He said his big concerns include "how we can get more people out in the community to educate people." The city also needs to figure out how to protect schools and draft laws that let officials respond quickly in an emergency, he said.
"You have to think beyond the 'It can't happen' thinking," Baker said.
He said the city has had several opportunities to test - successfully - its emergency preparedness with snowstorms, a gas-leak explosion and major fires.
Other cities and agencies also have received equipment and training through federal grants. This spring, the Delaware Public Health Laboratory in Smyrna upgraded its lab, security and equipment with a $1 million grant.
Public health officials said more than $7 million in federal grants will be used in part to start two services that deal with terrorism preparation.
One is a software system that gathers reportable disease information from hospitals and laboratories across the state, analyzes the information and sends alerts, said Emily Falone, chief of public health preparedness. The other project will compile and manage specimens submitted to the health lab from throughout the state.
Transportation systems could be terrorist targets, and some in Delaware may be more vulnerable than people realize.
Ralph Begleiter, the University of Delaware's Distinguished Journalist in Residence and commentator on political terrorism, cited the Amtrak rail system and Delaware Memorial Bridge as examples.
Amtrak officials said they could not give specifics about security measures, but said the rail's police force follows the federal government's homeland security alerts. "We are not like an airport, with one point of entry," said spokeswoman Marcie Golgoski. "It's an open system and airport-style security won't work for us."
At Wilmington, the 13th busiest Amtrak station in the country, officials require a photo ID. But bags are not screened.
The Delaware Memorial Bridge, which Begleiter called a "vital choke point for truck traffic," is run and protected by the Delaware River and Bay Authority.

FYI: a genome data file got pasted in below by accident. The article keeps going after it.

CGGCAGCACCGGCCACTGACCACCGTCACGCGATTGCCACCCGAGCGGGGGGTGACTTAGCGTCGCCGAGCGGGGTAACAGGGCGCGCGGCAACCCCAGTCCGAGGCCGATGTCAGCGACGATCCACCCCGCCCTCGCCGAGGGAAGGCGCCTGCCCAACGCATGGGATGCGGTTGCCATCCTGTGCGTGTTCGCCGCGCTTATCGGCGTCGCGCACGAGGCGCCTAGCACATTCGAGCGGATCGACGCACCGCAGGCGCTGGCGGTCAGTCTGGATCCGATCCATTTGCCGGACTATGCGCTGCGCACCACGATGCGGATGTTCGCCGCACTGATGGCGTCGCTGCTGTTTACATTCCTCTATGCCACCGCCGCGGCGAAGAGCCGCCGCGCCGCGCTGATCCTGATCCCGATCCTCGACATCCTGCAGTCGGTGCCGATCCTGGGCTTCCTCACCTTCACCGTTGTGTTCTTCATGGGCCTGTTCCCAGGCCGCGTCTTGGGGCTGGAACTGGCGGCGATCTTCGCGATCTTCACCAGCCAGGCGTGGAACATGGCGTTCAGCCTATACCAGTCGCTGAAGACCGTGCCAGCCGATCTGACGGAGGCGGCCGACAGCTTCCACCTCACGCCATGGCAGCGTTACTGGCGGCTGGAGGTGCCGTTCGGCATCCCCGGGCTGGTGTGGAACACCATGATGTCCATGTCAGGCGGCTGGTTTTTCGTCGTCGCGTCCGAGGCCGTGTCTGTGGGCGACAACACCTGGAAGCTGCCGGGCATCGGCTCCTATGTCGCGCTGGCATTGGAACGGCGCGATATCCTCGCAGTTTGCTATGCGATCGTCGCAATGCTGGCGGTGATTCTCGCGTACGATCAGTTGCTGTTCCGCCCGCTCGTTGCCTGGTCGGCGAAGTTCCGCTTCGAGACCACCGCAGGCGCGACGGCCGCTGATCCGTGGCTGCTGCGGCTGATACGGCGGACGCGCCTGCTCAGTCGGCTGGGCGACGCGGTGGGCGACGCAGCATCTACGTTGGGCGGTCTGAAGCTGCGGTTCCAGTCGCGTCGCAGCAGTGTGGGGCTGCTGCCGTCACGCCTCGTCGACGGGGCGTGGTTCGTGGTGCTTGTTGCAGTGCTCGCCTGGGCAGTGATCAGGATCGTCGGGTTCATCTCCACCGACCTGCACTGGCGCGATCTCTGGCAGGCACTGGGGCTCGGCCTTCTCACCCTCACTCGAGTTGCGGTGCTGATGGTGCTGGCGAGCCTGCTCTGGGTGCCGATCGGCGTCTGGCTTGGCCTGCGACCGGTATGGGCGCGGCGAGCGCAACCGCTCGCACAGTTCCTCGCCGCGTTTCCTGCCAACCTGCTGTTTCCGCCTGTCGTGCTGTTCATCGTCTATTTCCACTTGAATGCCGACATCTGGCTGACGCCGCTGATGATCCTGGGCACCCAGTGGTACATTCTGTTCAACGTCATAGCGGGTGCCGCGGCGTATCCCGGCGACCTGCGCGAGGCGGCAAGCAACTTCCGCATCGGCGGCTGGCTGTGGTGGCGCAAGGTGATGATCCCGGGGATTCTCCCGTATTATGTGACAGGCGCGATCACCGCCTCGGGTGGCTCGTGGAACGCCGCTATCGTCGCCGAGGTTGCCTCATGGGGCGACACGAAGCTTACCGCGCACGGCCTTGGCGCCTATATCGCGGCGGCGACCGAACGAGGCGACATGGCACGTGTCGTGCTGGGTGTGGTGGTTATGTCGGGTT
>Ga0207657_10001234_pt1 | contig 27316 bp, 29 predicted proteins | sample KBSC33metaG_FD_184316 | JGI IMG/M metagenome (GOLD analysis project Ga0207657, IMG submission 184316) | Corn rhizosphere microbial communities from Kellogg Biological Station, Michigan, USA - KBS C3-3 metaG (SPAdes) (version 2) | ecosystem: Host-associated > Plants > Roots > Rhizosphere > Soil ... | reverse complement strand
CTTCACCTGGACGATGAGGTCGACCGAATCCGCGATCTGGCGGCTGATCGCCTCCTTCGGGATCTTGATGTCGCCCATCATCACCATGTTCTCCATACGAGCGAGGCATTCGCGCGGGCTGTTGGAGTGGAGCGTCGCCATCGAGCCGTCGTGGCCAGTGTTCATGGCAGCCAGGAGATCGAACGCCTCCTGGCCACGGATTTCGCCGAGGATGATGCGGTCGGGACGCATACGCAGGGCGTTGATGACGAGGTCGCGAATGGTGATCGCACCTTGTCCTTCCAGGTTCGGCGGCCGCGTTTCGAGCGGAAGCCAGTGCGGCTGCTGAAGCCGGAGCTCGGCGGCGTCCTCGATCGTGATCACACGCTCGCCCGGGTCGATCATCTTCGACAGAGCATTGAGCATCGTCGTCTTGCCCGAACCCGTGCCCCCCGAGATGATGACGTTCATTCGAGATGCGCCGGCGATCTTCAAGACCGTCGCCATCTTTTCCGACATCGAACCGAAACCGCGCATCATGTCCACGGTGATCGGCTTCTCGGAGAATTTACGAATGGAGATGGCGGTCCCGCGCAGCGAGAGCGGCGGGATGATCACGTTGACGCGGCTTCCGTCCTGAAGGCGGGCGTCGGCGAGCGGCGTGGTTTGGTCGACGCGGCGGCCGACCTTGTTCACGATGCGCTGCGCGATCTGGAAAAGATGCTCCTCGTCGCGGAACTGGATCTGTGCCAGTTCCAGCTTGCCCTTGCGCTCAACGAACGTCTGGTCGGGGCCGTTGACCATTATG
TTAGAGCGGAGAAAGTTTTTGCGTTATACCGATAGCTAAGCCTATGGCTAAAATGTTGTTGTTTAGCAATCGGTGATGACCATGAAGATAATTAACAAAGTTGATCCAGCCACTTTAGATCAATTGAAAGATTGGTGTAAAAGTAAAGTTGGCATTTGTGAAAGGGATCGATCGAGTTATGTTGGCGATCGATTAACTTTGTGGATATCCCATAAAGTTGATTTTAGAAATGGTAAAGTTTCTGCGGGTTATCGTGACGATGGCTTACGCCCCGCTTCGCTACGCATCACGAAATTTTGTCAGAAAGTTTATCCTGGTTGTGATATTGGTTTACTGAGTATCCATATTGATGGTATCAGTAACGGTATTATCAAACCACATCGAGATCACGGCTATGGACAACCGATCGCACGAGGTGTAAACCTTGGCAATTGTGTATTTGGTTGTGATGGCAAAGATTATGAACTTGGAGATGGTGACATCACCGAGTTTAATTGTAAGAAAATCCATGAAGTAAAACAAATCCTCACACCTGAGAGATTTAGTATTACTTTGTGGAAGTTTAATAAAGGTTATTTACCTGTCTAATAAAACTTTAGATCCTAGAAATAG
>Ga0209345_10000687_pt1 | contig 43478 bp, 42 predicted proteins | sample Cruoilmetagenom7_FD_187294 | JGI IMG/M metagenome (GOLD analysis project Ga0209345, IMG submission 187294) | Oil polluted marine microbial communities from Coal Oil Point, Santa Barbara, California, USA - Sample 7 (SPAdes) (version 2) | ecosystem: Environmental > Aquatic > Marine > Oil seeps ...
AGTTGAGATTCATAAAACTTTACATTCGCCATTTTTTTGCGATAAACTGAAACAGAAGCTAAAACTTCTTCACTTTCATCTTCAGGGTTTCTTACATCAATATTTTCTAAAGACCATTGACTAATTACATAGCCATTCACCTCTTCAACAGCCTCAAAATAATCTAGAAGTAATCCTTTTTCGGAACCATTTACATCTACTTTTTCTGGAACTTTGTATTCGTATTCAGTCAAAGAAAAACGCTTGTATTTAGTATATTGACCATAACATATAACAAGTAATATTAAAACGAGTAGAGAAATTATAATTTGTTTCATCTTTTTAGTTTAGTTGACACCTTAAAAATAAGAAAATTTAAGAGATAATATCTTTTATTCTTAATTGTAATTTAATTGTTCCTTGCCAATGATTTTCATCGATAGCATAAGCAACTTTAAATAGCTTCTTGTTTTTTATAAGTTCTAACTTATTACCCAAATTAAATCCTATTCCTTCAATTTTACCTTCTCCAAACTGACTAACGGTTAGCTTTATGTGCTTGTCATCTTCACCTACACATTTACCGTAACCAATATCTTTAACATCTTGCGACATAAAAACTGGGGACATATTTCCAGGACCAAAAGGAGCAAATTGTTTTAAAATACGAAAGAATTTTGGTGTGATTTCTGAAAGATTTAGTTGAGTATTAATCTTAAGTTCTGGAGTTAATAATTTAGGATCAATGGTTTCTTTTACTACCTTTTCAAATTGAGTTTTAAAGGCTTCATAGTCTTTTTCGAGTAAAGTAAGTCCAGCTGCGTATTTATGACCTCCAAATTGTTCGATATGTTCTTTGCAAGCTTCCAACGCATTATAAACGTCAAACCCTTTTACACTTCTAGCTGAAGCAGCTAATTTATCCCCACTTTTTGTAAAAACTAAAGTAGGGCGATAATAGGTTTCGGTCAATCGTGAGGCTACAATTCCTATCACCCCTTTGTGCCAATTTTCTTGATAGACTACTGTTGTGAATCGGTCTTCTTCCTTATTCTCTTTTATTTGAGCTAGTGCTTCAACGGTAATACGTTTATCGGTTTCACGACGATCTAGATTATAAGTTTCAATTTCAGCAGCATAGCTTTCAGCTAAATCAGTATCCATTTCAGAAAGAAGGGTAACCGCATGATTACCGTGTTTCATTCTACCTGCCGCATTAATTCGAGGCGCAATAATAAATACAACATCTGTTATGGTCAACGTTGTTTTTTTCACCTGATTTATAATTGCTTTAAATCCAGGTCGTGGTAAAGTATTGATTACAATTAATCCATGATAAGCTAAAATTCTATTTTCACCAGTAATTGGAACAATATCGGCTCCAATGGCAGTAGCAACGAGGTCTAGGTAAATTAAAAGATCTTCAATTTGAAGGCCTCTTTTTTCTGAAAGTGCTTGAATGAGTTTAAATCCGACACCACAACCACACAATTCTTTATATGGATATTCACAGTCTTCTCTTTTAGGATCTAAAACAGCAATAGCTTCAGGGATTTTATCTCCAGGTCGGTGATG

The authority has had a counter-terrorism coordinator, Lt. Jack Coleman, since May 2003. Since taking the job, Coleman said he has rewritten security plans for vessels and nearby facilities. He also works closely with the Coast Guard, he said. The authority has one marine unit patrolling the area around the bridge, and may add another.
"I think we're far ahead of the curve as far as bridges go," Coleman said. "We took the initiative and moved forward right after 9/11 and started with extensive security measures. Although I can't talk about it, if people knew the extent of what we've done, they'd feel very comfortable."
Begleiter, however, worries that Americans may grow too comfortable as the gap between "today" and Sept. 11, 2001, grows wider. He said people should pay more attention to the United States' role in world affairs and be aware of how people around the globe perceive the country. Begleiter said many Americans don't realize that their country is more disliked today than it was on Sept. 10, 2001.
"Americans perceive the U.S. as a friendly giant, but many other countries do not perceive us as that but a military power capable of imposing its will on almost anyone in the world," he said. "There's the gap in those perceptions. Americans need to know we're not seen the way we see ourselves."
Monday, September 13, 2004